You’ve Got Beautiful Feet!

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But how can they call on him in whom they have not believed?
And how can they believe in him of whom they have not heard?
And how can they hear without someone to preach?
And how can people preach unless they are sent?
As it is written,
How beautiful are the feet of those who bring the good news!

from Romans 10

There is so much coming our way as a Church: Advent, Christmas, a Jubilee Year of Mercy. Contained in these events are many ways for us to be engaged about our faith and also to help us engage others. The graces available in these coming months provide an excellent opportunity to let your light shine and to spread the Good News throughout the world. And as St. Paul points out in today’s reading from Romans, so many are counting on YOU to be the one that brings that Good News to them.

People sometimes think evangelization means being very forward about our faith and “preachy” as they say. Sometimes, a situation does call for a very direct and forthright message, but most of the time our call is to share the Gospel in simple yet profound ways. Dr. Jeff Mirus shared a few years ago 10 Ways to Effective Evangelization that I think every person of faith should read. Who we are and how we live is always more important than what we say. When people are seeking the MAIN THING about Jesus, they should be able to see what that is just by getting to know you.

You are an important part of God’s plan. There are those whose path you will cross and they might not get a chance to meet the Christ through anyone other than you. Where you walk on this earth will lead you to people and places that need the healing power of a relationship with Jesus. Let your feet take you to them and let your actions become more profound than any words. And yes, your feet will be seen as so very beautiful.

Be sure to click on photo above to see how 2 women are working to change a little corner of the world. One little corner at time; One pair of feet at a time.

To Be Gracious

cotiliion

(Second Reading for First Sunday in Advent)

Brothers and sisters:
May the Lord make you increase and abound in love
for one another and for all,
just as we have for you,
so as to strengthen your hearts,
to be blameless in holiness before our God and Father
at the coming of our Lord Jesus with all his holy ones. Amen.

Finally, brothers and sisters,
we earnestly ask and exhort you in the Lord Jesus that,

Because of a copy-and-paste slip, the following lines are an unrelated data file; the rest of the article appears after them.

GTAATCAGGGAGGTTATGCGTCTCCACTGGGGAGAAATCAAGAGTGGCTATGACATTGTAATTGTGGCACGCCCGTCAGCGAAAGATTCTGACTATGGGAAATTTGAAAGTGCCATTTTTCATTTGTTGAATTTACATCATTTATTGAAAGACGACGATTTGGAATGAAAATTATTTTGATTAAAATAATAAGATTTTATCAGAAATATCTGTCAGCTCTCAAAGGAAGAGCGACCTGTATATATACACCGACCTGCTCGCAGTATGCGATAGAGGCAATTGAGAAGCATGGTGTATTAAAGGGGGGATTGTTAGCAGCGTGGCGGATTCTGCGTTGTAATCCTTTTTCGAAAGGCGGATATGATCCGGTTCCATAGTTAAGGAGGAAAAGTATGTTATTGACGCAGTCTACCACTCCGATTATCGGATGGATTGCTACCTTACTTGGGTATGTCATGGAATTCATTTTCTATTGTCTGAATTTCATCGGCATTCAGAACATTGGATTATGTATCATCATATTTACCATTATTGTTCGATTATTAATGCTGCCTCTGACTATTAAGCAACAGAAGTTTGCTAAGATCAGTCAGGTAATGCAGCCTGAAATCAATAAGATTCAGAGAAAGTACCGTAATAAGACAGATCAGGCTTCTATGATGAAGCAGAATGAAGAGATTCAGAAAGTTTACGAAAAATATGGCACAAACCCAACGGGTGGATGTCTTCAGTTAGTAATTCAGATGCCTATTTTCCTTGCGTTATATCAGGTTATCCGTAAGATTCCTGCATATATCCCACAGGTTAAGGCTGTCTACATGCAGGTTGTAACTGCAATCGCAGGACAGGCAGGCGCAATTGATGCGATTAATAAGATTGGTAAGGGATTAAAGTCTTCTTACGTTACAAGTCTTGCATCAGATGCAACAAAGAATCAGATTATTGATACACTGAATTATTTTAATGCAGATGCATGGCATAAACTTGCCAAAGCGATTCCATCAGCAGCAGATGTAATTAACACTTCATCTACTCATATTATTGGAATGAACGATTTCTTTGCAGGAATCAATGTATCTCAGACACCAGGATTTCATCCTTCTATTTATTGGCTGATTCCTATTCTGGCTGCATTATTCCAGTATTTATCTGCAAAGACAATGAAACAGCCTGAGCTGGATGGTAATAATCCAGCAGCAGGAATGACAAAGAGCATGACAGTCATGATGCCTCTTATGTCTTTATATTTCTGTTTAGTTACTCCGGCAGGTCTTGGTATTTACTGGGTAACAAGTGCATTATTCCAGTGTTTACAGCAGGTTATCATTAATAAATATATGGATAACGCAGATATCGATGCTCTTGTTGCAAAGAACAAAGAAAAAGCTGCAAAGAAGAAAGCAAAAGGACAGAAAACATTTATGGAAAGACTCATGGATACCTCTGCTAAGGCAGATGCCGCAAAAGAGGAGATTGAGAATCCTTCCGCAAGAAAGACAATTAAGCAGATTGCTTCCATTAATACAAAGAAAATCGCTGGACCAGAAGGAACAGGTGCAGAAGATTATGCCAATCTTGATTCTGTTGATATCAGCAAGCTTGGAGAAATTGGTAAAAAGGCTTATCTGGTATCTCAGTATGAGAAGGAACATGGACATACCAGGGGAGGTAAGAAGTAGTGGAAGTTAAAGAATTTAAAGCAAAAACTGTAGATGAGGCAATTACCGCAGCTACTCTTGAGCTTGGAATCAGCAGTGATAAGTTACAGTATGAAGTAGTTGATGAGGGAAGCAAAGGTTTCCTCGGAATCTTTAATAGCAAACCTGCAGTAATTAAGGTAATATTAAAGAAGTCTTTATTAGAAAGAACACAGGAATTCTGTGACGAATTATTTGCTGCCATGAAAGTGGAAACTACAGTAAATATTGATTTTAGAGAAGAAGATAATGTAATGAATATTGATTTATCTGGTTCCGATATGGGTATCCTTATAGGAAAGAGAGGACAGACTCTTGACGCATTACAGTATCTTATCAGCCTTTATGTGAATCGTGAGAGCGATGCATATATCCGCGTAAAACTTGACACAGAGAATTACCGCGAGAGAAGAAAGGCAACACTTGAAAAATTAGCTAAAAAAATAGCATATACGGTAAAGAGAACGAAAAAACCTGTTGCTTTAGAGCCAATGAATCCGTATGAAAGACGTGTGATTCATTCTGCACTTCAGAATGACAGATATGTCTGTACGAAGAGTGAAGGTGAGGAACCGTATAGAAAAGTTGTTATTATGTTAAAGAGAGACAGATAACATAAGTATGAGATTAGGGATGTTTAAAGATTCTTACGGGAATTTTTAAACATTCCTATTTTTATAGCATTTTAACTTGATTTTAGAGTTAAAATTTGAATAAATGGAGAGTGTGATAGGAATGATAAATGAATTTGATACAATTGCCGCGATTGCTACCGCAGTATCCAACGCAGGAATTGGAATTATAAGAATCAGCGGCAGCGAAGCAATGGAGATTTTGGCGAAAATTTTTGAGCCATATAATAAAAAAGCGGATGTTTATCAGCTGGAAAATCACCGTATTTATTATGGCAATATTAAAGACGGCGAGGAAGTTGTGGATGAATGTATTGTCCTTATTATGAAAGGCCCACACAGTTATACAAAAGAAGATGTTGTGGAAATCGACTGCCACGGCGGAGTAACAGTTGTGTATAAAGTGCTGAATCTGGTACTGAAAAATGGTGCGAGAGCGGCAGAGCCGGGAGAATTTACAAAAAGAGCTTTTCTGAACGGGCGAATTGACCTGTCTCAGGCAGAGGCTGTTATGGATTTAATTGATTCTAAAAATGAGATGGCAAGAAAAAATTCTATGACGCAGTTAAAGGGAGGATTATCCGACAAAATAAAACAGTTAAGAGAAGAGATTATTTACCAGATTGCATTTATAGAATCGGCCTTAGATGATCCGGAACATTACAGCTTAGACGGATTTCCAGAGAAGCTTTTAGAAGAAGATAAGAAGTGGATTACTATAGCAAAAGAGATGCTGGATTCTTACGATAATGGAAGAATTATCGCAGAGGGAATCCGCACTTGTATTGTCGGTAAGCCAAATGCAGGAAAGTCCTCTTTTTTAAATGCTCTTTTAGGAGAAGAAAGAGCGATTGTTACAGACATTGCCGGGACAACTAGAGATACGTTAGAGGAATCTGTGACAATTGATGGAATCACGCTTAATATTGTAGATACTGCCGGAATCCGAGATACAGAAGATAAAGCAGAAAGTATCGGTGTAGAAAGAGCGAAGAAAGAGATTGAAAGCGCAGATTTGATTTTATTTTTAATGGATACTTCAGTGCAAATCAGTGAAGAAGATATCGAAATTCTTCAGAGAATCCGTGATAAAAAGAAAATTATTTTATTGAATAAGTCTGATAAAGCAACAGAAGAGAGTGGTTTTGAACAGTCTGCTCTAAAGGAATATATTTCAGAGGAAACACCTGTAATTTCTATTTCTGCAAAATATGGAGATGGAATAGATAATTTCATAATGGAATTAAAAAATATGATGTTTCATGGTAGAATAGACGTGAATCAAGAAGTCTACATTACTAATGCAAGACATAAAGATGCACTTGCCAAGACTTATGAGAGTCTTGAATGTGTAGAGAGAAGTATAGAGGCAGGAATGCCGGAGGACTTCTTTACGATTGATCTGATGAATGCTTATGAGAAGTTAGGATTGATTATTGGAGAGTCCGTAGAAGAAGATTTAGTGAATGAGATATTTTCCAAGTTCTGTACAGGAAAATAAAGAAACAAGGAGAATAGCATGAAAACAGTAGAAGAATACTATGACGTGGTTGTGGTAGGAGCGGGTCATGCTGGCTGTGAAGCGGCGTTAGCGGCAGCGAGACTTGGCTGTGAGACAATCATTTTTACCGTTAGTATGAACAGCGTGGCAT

as you received from us
how you should conduct yourselves to please God
and as you are conducting yourselves
you do so even more.
For you know what instructions we gave you through the Lord Jesus.

1 THES 3:12—4:2

 

Over the years, my children have participated in cotillion programs. These experiences teach young people about manners, social skills, and formal dance. Some think these programs only exist for wealthy or upper class people. I am neither one of those. I am just a parent who thinks manners still matter, that being social is a useful skill that can be learned, and that a little culture goes a long way. I can’t say my children loved everything about the experience, but they did grow in appreciation of how you should treat other people. I would like to think somewhere down the road they will find themselves in a situation and will call on what they learned to succeed.

Cotillion, school, team sports, and youth ministry are all ways we prepare our kids to enter a world where Jesus Christ is seen as a foreigner and how we live with one another is not a top concern. We teach them that they must always be ready to stand up for what’s right or defend their faith or values. They must continue to cultivate those small seeds we plant in them in order to grow and bear good fruit, for their lives are gifts and the time they have been given is precious.

Good stewardship is not always about that which we can quantify or see. Who we are as people is often about that which we offer as gesture to others. It may be a kind word, a witness to the power of God, or an offer for a dance. But we must always be ready to give of ourselves graciously for we never know when the call will come.